Wednesday, 31 October 2012

Apostrophe gate

When Waterstones announced its decision to drop the apostrophe from its brand name, who would have thought such an innocent little punctuation mark could cause such a hullabaloo?

Along with the expected Disgusted from Tunbridge Wells letters bemoaning the slipping of today’s grammatical standards and prophesising the beginning of the end, there were many who came out in support of it. And many of those were from the design and creative industries.

That’s because apostrophes can cause all manner of problems for those of us within the industry ­– graphically, typographically and linguistically ­– and let’s face it, we all know that we like to make up our own rules. In the world of branding there aren’t really any grammatical rules, after all, brand names don’t have to be real words, but they do have to be memorable, distinctive and ownable.

So, when using apostrophes possessively, brands fall into two camps of those who do, such as Sainsbury’s and Levi’s and those who don’t, including Boots, Barclays and now Waterstones.

Now, I have to admit I was sad to see the apostrophe disappear from Waterstones, both from a historic point of view as I’ve grown up with Waterstone’s and from a grammatical point of view as the misuse of apostrophes does send me a little loopy, but I do understand Waterstones’ decision. If it had kept the apostrophe, should this have been Waterstone’s’ decision? Now, that just looks messy but if you opt for Waterstone’s decision in this instance, are you meaning the founder or the company? See the problem? This must have caused endless discussion for Waterstones’ branding and comms teams!

Today, Waterstones is no longer a single bookshop belonging to Tim Waterstone and is a well known brand name in its own right, and then of course there’s the problem of apostrophes in web addresses, emails and Twitter accounts. After all, if companies want their brand name to resemble their URL, all punctuation must go. So, the decision was probably made for a number of reasons, including design and usability, and it’s also a good example of our evolving language. But does this mean we can live in an apostrophe free world?

Well, no. If this typographic tadpole disappeared from use, I guarantee we’d all struggle (for example, that last sentence would have the word ‘wed’ in it) to decipher the right meaning straight away. So, let’s for a moment take a look at the apostrophe’s raison d’etre, which is to show omission or possession.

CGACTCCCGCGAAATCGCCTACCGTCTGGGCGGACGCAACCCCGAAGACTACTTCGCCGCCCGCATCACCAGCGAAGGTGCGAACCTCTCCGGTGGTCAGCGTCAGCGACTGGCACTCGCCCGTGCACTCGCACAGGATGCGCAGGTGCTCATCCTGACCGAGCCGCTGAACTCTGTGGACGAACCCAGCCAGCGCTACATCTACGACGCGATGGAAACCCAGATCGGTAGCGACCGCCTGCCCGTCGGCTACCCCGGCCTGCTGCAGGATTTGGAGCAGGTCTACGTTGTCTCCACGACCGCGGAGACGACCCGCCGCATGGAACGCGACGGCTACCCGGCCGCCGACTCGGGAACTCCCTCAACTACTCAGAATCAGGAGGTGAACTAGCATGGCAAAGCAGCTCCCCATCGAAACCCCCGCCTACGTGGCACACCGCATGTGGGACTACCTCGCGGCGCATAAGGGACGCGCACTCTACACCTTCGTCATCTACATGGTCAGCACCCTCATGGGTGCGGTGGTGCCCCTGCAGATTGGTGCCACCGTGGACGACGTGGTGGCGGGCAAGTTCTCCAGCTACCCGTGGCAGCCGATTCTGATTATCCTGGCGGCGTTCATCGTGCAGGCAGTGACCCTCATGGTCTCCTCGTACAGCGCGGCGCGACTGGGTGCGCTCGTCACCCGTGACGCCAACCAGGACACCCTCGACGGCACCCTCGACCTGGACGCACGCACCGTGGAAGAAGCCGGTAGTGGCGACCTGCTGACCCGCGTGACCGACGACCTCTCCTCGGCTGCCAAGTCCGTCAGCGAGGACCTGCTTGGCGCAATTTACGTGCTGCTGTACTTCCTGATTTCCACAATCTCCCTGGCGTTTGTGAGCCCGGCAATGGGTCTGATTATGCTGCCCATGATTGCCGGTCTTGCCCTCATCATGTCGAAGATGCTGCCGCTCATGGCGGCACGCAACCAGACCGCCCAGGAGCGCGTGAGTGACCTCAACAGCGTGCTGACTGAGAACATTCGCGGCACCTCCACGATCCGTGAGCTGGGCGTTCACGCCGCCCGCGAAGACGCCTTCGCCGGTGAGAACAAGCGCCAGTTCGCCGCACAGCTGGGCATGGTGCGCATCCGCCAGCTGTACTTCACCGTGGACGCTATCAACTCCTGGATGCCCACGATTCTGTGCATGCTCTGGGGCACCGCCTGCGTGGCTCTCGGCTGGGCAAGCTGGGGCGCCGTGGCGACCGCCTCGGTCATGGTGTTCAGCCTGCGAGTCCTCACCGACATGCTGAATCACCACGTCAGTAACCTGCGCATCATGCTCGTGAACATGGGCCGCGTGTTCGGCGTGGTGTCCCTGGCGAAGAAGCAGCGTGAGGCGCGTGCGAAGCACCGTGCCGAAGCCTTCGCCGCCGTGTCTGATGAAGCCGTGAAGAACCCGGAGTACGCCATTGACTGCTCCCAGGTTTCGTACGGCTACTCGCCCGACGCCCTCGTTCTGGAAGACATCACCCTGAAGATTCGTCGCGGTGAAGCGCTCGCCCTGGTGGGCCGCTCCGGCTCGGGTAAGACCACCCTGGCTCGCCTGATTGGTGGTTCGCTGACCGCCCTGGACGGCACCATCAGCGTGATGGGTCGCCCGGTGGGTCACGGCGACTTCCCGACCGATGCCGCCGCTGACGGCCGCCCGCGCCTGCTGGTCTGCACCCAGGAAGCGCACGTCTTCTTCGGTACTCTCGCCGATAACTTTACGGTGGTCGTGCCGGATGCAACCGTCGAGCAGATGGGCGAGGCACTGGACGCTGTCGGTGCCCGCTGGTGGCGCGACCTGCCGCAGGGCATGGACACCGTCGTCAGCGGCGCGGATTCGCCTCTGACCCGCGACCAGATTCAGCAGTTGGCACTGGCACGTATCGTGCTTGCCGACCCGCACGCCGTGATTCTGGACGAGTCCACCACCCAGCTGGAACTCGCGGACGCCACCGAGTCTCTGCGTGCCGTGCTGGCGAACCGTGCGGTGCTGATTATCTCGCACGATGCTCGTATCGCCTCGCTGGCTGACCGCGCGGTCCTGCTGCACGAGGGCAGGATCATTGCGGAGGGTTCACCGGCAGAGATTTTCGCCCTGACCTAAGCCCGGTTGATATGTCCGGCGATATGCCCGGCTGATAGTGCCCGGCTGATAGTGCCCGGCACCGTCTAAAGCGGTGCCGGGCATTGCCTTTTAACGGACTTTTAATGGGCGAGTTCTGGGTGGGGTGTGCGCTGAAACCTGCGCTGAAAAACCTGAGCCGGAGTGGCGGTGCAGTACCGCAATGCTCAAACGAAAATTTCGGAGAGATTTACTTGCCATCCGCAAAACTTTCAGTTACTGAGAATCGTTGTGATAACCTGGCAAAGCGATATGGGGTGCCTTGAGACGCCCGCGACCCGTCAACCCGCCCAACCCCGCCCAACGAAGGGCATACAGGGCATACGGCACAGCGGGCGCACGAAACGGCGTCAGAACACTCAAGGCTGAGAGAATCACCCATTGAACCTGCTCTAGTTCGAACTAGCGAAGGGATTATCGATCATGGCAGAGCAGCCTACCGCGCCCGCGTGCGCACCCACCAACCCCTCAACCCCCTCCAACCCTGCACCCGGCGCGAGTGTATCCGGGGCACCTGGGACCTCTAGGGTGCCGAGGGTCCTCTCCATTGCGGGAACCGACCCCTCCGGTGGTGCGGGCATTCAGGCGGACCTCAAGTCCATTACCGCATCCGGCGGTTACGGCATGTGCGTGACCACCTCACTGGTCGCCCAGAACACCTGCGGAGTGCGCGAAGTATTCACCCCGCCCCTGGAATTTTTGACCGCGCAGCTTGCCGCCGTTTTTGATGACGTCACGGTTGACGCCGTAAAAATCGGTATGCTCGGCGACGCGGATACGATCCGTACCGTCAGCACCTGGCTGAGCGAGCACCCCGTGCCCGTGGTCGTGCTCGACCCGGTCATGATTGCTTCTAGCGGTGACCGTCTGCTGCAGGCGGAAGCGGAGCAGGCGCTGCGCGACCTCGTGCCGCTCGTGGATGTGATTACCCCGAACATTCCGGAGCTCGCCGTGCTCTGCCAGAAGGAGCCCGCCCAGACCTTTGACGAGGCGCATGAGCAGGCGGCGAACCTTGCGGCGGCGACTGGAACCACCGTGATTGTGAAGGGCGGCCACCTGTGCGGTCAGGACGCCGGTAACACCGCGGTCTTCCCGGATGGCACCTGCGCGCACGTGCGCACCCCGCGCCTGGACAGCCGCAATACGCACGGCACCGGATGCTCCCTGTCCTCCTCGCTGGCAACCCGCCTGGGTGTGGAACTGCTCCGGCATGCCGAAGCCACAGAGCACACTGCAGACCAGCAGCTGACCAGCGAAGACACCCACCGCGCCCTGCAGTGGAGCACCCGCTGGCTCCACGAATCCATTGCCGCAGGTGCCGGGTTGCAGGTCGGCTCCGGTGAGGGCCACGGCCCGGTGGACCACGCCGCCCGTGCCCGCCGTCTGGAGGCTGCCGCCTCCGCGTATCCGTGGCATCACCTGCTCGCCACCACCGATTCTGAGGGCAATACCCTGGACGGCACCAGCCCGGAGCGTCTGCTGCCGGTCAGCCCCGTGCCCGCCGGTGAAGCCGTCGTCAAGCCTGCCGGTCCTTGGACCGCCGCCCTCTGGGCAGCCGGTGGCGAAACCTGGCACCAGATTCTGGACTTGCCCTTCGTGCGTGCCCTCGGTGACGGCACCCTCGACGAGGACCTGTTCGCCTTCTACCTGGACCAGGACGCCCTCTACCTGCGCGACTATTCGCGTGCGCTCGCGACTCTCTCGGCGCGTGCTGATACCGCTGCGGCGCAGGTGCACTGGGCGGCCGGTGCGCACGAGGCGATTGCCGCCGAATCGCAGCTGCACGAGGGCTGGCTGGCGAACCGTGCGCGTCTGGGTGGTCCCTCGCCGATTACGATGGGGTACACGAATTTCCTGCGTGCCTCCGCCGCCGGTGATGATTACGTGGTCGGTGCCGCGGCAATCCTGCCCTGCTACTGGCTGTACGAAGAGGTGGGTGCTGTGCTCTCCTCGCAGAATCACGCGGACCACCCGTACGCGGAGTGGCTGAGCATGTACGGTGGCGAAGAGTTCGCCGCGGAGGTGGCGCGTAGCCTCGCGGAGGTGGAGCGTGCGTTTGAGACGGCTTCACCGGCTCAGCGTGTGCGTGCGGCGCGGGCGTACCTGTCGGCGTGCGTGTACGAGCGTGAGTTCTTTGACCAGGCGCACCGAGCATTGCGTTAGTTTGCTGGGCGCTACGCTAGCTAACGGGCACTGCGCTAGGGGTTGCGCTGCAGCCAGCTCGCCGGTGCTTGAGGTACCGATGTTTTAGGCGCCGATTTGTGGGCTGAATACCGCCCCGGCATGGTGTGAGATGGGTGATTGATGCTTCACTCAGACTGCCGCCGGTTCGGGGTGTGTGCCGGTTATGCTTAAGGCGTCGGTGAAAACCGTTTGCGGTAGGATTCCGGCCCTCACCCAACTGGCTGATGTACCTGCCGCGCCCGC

But this isn’t always as easy as it sounds. When people aren’t quite sure where to use apostrophes, they opt for the scattergun approach, dropping in this innocent little symbol every time the letter ‘s’ ends a word, for plurals, possessives and contractions alike – we’ve all seen the infamous grocer’s apostrophe in apple’s and potatoe’s. 

Apostrophes showing omission generally don’t tend to send people into a tizz (well, aside from some of those selling fruit and veg) but those showing possession often confuse and confound, especially when the name or noun ends in –s.

So, here’s a very quick guide for those who feel they need a helping hand (and for those of you who don’t, simply skip to the end to see some great examples of apostrophe use gone horribly wrong).

With personal names that end in –s, add an apostrophe plus another s when you naturally pronounce an extra s if you said the word out loud: Dickens’s novels are still popular or Charles’s brother has joined the army.

However, this one is a bit tricky as whether you need the additional s is a matter of style rather than grammar, and even the experts don’t seem to agree (typical!). So, it’s best to be guided by clarity and ease of pronunciation here. The main thing to remember is to be consistent, pick one and stick to it.

This really does highlight the importance of having brand guidelines or a style guide for your business, as it helps provide uniformity in copy and style across all touchpoints and audiences (and it means you don’t have to worry about which one is correct).

With personal names that end in –s but aren’t spoken with an extra s, just add an apostrophe after the –s: The court dismissed Bridges’ appeal

Plural nouns that end in –s

When a plural noun already ends in -s: add an apostrophe after the s: The mansion was converted into a girls’ school.

Plural nouns that do not end in -s

When a plural noun doesn’t end in –s: add an apostrophe plus s: The children’s father came round to see me.

Other useful info

You don’t need to use apostrophes to form plurals or abbreviations such as PDFs, nor to indicate decades. We all know that the 1980s (or ’80s when abbreviated) was a terrible decade for hair, but a great one for cheesy tunes.

It’s vs its

This one deserves a little section all to itself, as it often throws a spanner in the works:

it’s – showing omission: ‘it is’ or’ it has’

its - to show possession: ‘the dog wagged its tail’

And finally

Ok, school’s now out and for your entertainment we’ve included some of our favourite examples of the grocer’s apostrophe below. Why not join in the good fight for the apostrophe and send us your own examples or any misspellings you’ve seen that are just too good to be true?

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